Let a widow be enrolled if she is not less than sixty years of age, having been the wife of one husband, and having a reputation for good works: if she has brought up children, has shown hospitality, has washed the feet of the saints, has cared for the afflicted, and has devoted herself to every good work. But refuse to enroll younger widows, for when their passions draw them away from Christ, they desire to marry and so incur condemnation for having abandoned their former faith. Besides that, they learn to be idlers, going about from house to house, and not only idlers, but also gossips and busybodies, saying what they should not. (1 Tim 5:9-13)
Teach and urge these things. If anyone teaches a different doctrine and does not agree with the sound words of our Lord Jesus Christ and the teaching that accords with godliness, he is puffed up with conceit and understands nothing. He has an unhealthy craving for controversy and for quarrels about words, which produce envy, dissension, slander, evil suspicions, and constant friction among people who are depraved in mind and deprived of the truth, imagining that godliness is a means of gain. (1 Tim 6:2-5)
O Timothy, guard the deposit entrusted to you. Avoid the irreverent babble and contradictions of what is falsely called “knowledge,” for by professing it some have swerved from the faith. (1 Tim 6:20-21)
Remind them of these things, and charge them before God not to quarrel about words, which does no good, but only ruins the hearers. (2 Tim 2:14)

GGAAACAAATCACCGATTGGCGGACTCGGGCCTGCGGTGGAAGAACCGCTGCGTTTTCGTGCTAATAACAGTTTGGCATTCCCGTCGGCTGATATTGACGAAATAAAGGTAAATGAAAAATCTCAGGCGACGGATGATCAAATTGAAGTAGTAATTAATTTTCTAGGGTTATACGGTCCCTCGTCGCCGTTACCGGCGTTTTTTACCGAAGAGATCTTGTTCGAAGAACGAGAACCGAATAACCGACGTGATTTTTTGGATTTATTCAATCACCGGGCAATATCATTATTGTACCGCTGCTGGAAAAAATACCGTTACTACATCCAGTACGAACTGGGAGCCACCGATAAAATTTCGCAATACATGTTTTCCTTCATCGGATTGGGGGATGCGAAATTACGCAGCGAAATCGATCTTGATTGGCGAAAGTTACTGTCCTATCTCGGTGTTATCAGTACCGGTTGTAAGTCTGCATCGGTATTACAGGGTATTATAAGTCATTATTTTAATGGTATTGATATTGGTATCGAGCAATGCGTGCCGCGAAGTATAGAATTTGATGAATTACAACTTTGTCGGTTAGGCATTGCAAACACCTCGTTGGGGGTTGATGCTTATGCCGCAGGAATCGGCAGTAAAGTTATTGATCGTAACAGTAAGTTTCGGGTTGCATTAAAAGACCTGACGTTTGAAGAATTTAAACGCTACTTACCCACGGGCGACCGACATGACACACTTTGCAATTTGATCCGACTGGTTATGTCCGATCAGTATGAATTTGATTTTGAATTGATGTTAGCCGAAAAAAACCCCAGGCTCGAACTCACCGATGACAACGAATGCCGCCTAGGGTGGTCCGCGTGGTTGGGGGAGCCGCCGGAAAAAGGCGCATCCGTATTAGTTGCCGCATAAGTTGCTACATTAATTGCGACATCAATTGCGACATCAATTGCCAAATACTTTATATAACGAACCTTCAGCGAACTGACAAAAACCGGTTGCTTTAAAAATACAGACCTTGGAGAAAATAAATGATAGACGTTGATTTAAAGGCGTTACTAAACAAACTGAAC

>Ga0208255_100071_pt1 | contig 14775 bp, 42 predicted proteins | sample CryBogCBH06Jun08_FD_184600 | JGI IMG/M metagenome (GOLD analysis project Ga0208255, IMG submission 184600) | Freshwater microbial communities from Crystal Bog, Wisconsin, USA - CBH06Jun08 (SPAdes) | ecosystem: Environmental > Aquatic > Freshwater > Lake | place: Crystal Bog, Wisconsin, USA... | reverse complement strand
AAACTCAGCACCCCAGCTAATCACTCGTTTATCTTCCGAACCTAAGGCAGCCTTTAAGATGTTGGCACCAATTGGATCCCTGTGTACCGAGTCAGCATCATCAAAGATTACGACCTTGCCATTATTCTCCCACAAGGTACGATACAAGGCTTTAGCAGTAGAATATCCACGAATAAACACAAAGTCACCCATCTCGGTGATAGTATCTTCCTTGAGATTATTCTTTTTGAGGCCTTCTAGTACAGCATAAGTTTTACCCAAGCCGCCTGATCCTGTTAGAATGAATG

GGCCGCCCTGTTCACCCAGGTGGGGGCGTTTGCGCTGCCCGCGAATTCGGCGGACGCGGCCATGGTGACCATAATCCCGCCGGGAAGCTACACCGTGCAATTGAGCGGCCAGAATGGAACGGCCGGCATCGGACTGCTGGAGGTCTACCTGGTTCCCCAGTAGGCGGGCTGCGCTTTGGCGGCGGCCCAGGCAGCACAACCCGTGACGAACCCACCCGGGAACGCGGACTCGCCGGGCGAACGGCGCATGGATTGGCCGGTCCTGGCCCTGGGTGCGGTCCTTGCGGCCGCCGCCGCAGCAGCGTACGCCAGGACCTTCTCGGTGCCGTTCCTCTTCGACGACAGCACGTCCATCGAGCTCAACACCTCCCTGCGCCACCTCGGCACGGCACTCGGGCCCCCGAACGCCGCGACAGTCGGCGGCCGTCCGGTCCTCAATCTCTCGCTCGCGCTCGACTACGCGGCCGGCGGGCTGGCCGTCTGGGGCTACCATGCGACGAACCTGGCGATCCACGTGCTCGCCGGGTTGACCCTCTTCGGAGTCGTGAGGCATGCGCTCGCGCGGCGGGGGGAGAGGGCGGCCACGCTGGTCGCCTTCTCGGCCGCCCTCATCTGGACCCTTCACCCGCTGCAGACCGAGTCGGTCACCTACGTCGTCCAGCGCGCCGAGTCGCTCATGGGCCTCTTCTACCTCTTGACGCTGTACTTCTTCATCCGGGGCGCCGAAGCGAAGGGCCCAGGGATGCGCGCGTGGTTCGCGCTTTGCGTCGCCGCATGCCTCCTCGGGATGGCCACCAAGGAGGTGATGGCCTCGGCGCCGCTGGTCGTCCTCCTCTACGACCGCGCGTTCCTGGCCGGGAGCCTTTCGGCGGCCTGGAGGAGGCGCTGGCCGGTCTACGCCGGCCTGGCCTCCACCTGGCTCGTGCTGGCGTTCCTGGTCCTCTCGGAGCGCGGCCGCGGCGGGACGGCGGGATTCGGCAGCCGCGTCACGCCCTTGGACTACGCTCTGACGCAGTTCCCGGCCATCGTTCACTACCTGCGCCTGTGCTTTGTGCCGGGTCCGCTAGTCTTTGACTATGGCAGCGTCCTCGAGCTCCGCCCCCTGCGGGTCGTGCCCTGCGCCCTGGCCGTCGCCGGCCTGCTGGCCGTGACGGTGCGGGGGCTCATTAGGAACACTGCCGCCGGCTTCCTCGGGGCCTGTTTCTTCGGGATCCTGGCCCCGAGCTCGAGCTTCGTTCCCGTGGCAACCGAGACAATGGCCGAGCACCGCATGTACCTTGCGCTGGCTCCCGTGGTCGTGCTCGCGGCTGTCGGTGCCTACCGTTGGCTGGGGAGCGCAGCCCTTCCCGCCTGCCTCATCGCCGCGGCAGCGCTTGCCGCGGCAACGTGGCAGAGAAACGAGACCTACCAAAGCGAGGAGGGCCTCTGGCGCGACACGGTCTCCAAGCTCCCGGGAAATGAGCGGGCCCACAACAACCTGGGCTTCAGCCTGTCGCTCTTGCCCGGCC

But avoid irreverent babble, for it will lead people into more and more ungodliness, and their talk will spread like gangrene. (2 Tim 2:16-17)
Have nothing to do with foolish, ignorant controversies; you know that they breed quarrels. And the Lord’s servant must not be quarrelsome but kind to everyone, able to teach, patiently enduring evil, correcting his opponents with gentleness. God may perhaps grant them repentance leading to a knowledge of the truth, and they may come to their senses and escape from the snare of the devil, after being captured by him to do his will. (2 Tim 2:23-26)
But understand this, that in the last days there will come times of difficulty. For people will be lovers of self, lovers of money, proud, arrogant, abusive, disobedient to their parents, ungrateful, unholy, heartless, unappeasable, slanderous, without self-control, brutal, not loving good, treacherous, reckless, swollen with conceit, lovers of pleasure rather than lovers of God, having the appearance of godliness, but denying its power. Avoid such people. (2 Tim 3:1-5)